Skipping the base S model, which is largely a fleet offering, even the relatively low-end SE, at a starting price of $34,965, offers a wealth of desirable features, such as keyless entry, heated front seats, automatic climate control, a power driver’s seat and an 8-inch touchscreen for the infotainment system.
It also comes standard with advanced driver assistance technologies including forward collision warning with automatic emergency braking, rear cross-traffic alert and blind-spot monitoring. Other ADAS technologies, including active cruise control, are optional on the SE, with some included as standard fare on higher-level trims.
Two features worthy of note are the Dynamic Road Sign Display system intended to spot a change in the local speed limit and automatically adjust your cruise control speed – while displaying the revised number for those using their right foot on the throttle. There’s also the Traffic Jam Assist feature, first offered by sibling brand Audi, allowing the car to automatically adapt to changing traffic conditions at low speeds, even coming to a complete stop and then starting back up again when traffic begins to move.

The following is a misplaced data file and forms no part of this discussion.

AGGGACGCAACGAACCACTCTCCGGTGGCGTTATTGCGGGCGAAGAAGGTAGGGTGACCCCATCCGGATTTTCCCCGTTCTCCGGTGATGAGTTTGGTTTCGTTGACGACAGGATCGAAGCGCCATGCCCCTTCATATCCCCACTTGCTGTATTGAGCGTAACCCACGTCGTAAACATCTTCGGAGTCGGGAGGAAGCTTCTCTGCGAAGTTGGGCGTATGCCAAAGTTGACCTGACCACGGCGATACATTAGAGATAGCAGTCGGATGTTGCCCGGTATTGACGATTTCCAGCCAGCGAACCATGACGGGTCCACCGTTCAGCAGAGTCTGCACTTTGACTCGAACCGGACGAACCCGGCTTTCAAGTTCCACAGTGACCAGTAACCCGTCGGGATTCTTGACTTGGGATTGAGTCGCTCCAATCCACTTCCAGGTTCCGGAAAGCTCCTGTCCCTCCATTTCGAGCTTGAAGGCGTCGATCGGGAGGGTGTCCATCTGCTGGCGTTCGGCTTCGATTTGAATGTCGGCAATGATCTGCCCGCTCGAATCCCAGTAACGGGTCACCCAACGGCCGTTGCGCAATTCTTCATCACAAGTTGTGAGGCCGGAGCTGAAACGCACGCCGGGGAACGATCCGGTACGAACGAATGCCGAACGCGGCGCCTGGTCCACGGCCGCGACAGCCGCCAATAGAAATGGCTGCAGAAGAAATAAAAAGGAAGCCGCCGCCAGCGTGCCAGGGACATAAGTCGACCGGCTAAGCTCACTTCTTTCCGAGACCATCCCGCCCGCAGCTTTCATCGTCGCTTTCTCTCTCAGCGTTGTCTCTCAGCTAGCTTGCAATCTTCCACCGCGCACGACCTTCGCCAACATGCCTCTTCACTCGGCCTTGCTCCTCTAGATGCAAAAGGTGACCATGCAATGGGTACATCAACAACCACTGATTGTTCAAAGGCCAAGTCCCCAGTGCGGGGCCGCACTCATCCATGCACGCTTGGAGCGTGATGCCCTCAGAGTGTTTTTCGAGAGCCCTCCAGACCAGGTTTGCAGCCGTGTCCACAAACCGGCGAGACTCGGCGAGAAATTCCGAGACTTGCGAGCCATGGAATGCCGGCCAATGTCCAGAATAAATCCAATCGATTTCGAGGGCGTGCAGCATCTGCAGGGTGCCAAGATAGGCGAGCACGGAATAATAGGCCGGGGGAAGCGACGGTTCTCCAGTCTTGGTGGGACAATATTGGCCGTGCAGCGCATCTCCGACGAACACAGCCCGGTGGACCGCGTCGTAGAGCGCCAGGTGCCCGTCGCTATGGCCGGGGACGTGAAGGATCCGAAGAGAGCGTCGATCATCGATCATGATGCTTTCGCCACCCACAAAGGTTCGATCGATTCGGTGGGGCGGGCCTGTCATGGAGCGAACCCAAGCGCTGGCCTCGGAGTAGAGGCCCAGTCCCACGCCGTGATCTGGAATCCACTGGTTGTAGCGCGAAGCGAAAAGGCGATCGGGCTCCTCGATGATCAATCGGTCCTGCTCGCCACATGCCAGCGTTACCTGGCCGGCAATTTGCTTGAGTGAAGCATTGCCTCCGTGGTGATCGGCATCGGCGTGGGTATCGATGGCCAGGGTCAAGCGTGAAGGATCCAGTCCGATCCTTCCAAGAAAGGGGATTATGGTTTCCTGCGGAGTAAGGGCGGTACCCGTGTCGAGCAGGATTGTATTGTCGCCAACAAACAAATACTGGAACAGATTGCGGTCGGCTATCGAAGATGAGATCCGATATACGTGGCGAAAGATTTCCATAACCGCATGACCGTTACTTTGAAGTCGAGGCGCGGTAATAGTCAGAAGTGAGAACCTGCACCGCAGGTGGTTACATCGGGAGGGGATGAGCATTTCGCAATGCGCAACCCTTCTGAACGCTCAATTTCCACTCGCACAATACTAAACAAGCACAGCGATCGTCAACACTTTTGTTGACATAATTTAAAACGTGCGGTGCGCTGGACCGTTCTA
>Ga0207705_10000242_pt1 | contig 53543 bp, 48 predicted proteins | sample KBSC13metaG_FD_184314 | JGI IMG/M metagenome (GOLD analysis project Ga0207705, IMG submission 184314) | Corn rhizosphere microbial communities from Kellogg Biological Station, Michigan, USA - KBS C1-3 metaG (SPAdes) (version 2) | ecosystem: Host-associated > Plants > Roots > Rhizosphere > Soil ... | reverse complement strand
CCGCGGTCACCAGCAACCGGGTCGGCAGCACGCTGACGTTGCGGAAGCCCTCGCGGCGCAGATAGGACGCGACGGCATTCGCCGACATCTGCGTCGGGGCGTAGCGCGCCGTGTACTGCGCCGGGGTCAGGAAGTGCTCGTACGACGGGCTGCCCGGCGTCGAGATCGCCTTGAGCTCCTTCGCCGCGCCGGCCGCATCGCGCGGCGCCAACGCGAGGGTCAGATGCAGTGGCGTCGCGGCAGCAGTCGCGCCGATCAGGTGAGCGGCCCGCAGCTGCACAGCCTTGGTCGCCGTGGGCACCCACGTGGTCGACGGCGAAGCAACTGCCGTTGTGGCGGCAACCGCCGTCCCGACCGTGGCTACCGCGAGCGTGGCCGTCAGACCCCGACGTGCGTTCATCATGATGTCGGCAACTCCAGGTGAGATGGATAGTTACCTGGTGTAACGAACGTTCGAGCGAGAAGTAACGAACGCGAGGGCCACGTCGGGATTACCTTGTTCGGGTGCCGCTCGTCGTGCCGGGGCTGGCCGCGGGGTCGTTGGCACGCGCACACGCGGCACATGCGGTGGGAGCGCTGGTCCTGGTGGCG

At a time when many manufacturers are opting for simplified powertrain options – some abandoning everything but four-cylinder offerings, VW continues to give Atlas Cross Sport buyers two distinctive options:
· A 235-horsepower turbocharged 2.0-liter inline-four; and
· A 276 hp V-6 which, like the turbo-four, is paired to an eight-speed automatic with double overdrive.
· Both engines drive the front wheels, though all-wheel-drive is available as a $1,900 option.
There’s less of a difference than you might expect between the two engines in terms of launch, both hitting 60 in less than eight seconds based on our very informal test. Whether it’s worth the extra $1,800 for the V-6 is questionable. It sounds a bit nicer and likely would handle towing a little more easily – turbos often pushed to work a bit harder with a trailer behind, something that can seriously impact fuel economy.
(Volkswagen updates Atlas SUV a Year Ahead of Schedule.)
That’s not something you can read in the official EPA specs, however. The feds give the 2.0T the definite advantage, rating it at 21 mpg City and 24 Highway with the front-driver, 18/23 with AWD. The V-6, meanwhile, gets an EPA-rated 17/23 in FWD, 16/22 with AWD.